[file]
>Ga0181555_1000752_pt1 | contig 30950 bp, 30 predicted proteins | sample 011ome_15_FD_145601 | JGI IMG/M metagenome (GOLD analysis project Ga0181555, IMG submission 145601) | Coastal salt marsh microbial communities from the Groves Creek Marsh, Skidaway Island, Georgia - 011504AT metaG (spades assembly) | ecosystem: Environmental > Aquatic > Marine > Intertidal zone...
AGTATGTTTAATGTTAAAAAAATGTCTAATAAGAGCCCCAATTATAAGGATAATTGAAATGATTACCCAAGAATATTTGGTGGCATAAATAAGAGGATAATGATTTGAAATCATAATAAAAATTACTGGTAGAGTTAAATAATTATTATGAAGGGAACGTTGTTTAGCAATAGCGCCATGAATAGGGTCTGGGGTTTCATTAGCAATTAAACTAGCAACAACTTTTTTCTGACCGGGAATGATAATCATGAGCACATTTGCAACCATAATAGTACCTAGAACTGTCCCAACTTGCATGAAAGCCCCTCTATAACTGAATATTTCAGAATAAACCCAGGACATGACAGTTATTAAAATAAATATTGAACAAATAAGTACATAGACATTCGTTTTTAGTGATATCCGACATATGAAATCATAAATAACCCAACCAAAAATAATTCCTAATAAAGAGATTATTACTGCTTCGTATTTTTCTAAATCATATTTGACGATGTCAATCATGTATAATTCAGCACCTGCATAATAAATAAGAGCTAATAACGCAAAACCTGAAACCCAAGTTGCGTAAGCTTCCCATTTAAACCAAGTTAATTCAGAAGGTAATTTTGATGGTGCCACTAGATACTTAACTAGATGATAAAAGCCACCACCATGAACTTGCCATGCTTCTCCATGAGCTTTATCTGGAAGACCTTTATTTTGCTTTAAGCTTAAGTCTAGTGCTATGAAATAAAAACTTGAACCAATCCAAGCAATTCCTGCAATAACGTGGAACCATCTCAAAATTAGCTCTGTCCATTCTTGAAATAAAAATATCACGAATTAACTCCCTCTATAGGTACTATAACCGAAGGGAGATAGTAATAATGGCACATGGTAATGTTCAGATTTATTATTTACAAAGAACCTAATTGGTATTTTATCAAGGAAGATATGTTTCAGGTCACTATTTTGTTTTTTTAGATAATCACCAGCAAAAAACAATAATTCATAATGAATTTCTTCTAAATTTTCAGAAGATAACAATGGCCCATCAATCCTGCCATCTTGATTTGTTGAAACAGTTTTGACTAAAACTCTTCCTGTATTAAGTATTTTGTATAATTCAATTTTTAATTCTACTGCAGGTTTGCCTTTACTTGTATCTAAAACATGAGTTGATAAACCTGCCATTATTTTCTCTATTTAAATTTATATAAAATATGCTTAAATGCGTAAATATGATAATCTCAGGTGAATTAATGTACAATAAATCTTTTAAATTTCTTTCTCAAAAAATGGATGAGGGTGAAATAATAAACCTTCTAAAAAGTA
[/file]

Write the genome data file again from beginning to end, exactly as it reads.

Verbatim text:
>Ga0181555_1000752_pt1 | contig 30950 bp, 30 predicted proteins | sample 011ome_15_FD_145601 | JGI IMG/M metagenome (GOLD analysis project Ga0181555, IMG submission 145601) | Coastal salt marsh microbial communities from the Groves Creek Marsh, Skidaway Island, Georgia - 011504AT metaG (spades assembly) | ecosystem: Environmental > Aquatic > Marine > Intertidal zone...
AGTATGTTTAATGTTAAAAAAATGTCTAATAAGAGCCCCAATTATAAGGATAATTGAAATGATTACCCAAGAATATTTGGTGGCATAAATAAGAGGATAATGATTTGAAATCATAATAAAAATTACTGGTAGAGTTAAATAATTATTATGAAGGGAACGTTGTTTAGCAATAGCGCCATGAATAGGGTCTGGGGTTTCATTAGCAATTAAACTAGCAACAACTTTTTTCTGACCGGGAATGATAATCATGAGCACATTTGCAACCATAATAGTACCTAGAACTGTCCCAACTTGCATGAAAGCCCCTCTATAACTGAATATTTCAGAATAAACCCAGGACATGACAGTTATTAAAATAAATATTGAACAAATAAGTACATAGACATTCGTTTTTAGTGATATCCGACATATGAAATCATAAATAACCCAACCAAAAATAATTCCTAATAAAGAGATTATTACTGCTTCGTATTTTTCTAAATCATATTTGACGATGTCAATCATGTATAATTCAGCACCTGCATAATAAATAAGAGCTAATAACGCAAAACCTGAAACCCAAGTTGCGTAAGCTTCCCATTTAAACCAAGTTAATTCAGAAGGTAATTTTGATGGTGCCACTAGATACTTAACTAGATGATAAAAGCCACCACCATGAACTTGCCATGCTTCTCCATGAGCTTTATCTGGAAGACCTTTATTTTGCTTTAAGCTTAAGTCTAGTGCTATGAAATAAAAACTTGAACCAATCCAAGCAATTCCTGCAATAACGTGGAACCATCTCAAAATTAGCTCTGTCCATTCTTGAAATAAAAATATCACGAATTAACTCCCTCTATAGGTACTATAACCGAAGGGAGATAGTAATAATGGCACATGGTAATGTTCAGATTTATTATTTACAAAGAACCTAATTGGTATTTTATCAAGGAAGATATGTTTCAGGTCACTATTTTGTTTTTTTAGATAATCACCAGCAAAAAACAATAATTCATAATGAATTTCTTCTAAATTTTCAGAAGATAACAATGGCCCATCAATCCTGCCATCTTGATTTGTTGAAACAGTTTTGACTAAAACTCTTCCTGTATTAAGTATTTTGTATAATTCAATTTTTAATTCTACTGCAGGTTTGCCTTTACTTGTATCTAAAACATGAGTTGATAAACCTGCCATTATTTTCTCTATTTAAATTTATATAAAATATGCTTAAATGCGTAAATATGATAATCTCAGGTGAATTAATGTACAATAAATCTTTTAAATTTCTTTCTCAAAAAATGGATGAGGGTGAAATAATAAACCTTCTAAAAAGTA